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RealTime IT News

Qwest Pledges to Open Local Markets

Qwest Communications International Inc. Tuesday introduced a series of sweeping policy changes, creating a new wholesale division to handle business with competitive local exchange carriers.

Qwest intends to establish a "Performance Assurance Plan" designed to enhance the quality of service it delivers to CLECs by offering compensation if it fails to fulfill certain service level agreements.

But the plan would only go into effect if Qwest's entrance into long distance services were approved.

The federal Telecommunications Act of 1996 prohibits former "Baby Bell" operators from providing long distance in the areas to which they provide local service until they prove they have permitted sufficient competition from smaller companies.

Qwest also dropped 17 lawsuits against state regulators in a gesture that demonstrates its intent to bolster competition in its service area and eliminate state barriers to entering the lucrative long distance calling market.

The lawsuits were originally filed by U S West, which was recently acquired by Qwest. The suits had challenged states' authority to regulate interconnection obligations, collocation equipment, prices and the bundling of services.

CLECs criticized the U S WEST lawsuits as an orchestrated attempt to slow the progress of local market competition and the deployment of broadband services.

According to Qwest, its pro-competitive initiatives for CLECs are designed to speed-up the deployment of competitive calling and Internet services in tandem with increasing network efficiency.

Steve Davis, Qwest senior vice president for policy and law, said the move doesn't just open the door to competitors it takes down the door altogether.

"Our wholesale customers will have faster, easier access to our network, which will create greater competition and more choices for consumers," Davis said.

But Qwest's voluntarily offering to upgrade nearly 600 performance benchmarks with CLECs is falling on deaf ears among several of its local rivals that refer to the company as "Qworst."

Many CLECs have reported experiencing nothing but problems since Qwest acquired U S West. One firm, that preferred to remain unnamed, said the traditional Qwest representative is a thing of the past and with it, the customer service is gone, there are billing errors galore, and the business relationship is lightly to end up in court.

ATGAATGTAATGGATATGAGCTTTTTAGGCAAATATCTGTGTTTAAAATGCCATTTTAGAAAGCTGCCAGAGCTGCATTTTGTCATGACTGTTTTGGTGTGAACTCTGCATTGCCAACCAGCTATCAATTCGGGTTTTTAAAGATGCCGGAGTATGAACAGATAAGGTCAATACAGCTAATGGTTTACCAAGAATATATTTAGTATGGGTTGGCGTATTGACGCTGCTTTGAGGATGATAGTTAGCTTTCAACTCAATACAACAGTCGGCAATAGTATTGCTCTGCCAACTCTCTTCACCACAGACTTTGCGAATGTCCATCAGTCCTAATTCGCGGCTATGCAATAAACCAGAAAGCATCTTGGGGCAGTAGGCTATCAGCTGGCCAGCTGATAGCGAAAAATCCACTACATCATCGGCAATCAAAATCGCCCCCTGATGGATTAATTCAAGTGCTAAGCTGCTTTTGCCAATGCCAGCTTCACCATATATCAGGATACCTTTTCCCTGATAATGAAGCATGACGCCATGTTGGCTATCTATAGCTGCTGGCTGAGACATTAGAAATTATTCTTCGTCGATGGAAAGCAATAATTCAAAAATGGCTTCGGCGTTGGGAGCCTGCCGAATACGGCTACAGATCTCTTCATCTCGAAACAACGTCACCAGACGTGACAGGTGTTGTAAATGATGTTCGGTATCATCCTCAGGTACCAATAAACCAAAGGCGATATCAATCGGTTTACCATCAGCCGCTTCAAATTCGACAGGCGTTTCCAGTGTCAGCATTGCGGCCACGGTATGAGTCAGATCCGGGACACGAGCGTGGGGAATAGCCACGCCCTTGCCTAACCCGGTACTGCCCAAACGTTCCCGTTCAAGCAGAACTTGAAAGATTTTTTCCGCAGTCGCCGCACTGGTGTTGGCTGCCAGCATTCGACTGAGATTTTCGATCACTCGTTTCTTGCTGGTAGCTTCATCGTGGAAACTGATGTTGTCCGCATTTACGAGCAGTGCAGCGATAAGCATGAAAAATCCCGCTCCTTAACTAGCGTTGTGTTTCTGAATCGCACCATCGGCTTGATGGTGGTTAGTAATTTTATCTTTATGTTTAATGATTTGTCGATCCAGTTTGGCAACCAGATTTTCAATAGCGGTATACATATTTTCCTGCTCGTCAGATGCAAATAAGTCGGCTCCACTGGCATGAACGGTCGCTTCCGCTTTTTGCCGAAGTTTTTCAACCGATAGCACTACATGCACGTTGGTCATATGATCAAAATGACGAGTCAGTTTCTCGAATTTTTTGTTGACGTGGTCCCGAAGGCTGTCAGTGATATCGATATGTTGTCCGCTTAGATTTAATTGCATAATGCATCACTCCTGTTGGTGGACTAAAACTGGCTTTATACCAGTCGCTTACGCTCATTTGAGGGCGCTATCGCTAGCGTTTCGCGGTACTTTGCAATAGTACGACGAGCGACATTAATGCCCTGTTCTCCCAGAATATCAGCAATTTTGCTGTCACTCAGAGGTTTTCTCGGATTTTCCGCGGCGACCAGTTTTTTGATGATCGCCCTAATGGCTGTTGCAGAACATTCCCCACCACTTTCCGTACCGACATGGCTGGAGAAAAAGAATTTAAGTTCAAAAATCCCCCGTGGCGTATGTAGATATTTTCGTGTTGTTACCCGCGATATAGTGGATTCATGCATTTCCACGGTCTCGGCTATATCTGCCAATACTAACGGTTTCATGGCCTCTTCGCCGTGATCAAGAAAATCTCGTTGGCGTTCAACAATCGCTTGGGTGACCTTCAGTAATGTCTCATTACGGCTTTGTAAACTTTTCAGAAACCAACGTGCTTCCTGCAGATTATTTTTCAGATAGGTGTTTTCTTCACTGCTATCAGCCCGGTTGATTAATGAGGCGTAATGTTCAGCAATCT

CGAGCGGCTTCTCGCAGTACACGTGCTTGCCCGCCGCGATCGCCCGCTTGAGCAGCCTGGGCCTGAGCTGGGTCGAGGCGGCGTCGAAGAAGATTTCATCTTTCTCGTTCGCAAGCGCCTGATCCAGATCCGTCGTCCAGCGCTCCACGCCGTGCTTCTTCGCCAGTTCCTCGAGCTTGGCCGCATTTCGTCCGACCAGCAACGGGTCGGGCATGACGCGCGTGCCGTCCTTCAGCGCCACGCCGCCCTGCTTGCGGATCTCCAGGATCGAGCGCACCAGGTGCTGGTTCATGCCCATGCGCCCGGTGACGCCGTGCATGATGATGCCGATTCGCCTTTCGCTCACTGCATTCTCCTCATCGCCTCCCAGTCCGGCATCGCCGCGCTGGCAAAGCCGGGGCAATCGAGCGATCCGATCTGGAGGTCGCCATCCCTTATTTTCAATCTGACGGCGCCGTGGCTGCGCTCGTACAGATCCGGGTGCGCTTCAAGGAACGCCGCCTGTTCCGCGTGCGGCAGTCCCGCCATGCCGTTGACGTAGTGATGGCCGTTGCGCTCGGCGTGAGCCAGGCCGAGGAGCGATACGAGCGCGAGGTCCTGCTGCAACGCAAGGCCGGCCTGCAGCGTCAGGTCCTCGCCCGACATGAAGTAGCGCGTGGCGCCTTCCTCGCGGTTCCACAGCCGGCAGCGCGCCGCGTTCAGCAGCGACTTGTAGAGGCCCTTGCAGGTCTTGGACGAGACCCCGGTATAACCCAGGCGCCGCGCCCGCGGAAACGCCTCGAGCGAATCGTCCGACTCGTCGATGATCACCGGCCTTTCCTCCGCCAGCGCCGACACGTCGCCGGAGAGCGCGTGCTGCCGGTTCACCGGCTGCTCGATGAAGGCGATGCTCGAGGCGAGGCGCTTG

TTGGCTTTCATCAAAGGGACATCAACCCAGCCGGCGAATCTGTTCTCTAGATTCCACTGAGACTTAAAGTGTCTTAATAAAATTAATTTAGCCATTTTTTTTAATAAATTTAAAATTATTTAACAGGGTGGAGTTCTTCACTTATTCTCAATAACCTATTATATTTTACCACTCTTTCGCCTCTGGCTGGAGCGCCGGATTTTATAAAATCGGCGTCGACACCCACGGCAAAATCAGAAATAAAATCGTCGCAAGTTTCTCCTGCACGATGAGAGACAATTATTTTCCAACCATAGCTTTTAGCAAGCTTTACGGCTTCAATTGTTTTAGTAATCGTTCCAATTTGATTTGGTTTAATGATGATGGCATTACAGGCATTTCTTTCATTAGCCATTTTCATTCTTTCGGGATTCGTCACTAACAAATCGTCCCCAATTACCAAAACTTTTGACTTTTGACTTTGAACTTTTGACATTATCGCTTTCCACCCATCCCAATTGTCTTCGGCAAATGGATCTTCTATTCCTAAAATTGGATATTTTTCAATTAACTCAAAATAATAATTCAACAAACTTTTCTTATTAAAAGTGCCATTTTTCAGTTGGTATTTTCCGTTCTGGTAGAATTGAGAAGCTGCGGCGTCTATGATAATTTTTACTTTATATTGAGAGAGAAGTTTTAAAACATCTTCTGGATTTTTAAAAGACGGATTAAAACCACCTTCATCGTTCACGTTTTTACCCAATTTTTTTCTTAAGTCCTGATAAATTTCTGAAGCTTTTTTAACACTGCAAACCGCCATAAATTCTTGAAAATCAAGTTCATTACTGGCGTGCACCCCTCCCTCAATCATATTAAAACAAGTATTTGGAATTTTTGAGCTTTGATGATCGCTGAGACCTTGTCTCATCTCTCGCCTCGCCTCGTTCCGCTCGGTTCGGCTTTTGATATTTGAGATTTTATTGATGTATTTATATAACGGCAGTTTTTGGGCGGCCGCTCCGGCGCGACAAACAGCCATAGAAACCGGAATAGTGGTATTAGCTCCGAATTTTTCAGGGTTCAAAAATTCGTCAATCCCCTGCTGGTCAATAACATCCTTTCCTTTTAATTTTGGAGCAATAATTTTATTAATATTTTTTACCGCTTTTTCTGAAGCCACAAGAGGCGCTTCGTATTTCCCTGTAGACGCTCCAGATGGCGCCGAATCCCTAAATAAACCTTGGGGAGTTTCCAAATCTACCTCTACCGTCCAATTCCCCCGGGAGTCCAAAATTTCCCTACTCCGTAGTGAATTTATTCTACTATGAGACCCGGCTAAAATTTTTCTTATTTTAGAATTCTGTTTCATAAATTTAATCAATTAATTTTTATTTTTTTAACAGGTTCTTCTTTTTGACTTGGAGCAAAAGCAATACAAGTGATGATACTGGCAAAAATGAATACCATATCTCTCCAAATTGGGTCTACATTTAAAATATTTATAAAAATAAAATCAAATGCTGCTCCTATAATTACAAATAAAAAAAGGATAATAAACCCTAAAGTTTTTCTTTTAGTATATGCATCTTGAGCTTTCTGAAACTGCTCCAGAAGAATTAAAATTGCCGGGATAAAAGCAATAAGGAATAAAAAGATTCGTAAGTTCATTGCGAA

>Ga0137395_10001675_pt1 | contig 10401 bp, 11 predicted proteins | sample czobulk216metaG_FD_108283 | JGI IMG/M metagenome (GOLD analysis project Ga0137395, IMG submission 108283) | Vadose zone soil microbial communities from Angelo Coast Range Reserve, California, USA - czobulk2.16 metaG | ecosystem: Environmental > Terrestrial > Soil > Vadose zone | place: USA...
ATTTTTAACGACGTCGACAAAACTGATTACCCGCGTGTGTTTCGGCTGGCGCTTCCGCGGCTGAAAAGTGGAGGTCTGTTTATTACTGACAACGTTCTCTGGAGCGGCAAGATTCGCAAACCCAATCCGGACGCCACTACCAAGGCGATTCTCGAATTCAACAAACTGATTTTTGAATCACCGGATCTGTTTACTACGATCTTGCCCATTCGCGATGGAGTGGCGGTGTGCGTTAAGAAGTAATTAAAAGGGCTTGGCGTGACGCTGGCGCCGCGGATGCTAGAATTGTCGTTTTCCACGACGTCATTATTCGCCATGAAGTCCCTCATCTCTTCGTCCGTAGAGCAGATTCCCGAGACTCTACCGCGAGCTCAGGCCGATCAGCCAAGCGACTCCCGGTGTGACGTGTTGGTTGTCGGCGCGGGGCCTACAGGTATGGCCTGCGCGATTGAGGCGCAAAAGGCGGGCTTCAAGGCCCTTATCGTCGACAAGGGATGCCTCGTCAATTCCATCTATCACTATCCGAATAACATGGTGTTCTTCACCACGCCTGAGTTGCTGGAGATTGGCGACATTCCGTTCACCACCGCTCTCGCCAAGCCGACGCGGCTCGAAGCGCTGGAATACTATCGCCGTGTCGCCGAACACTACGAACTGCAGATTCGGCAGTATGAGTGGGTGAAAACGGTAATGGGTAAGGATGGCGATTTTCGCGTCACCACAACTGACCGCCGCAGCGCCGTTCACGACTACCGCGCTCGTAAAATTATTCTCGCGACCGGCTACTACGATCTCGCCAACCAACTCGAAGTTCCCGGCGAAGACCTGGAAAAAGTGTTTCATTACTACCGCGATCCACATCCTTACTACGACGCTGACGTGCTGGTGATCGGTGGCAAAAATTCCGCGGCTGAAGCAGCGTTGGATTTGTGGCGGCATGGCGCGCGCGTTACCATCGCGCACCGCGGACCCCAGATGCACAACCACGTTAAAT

CLECs complaints to local public utilities range from lost orders and installation delays in excess of three-months, to no assistance at all. Some CLECs see no end in sight for Qwest's problems and are opting to switch carriers in order to receive better customer service.

Qwest's Davis stands firm that the company is legitimately committed to improving competition in its service area and said that it is reviewing additional market opening proposals that will be announced in the near future.

"This is a significant step in a series that Qwest will make over the next few months to increase competition and give consumers more choices for local phone service," Davis said.

    The Qwest pro-competitive initiatives include:
  • CLEC-to-CLEC connections for the purpose of mutually exchanging local traffic
  • Permitting collocation of high-speed packet data switches in Qwest central offices
  • Offering CLECs the option of pre-ordering unbundled dedicated interoffice transport prior to completing the CLECs collocation space in Qwest central offices
  • Offering a single point of interconnection per Local Access Transport Area
  • Offering CLECs a 90 day collocation interval and the ability to reserve collocation space

Greg Casey, Qwest executive vice president for wholesale markets, said the firm is proactively taking a fresh approach to meet t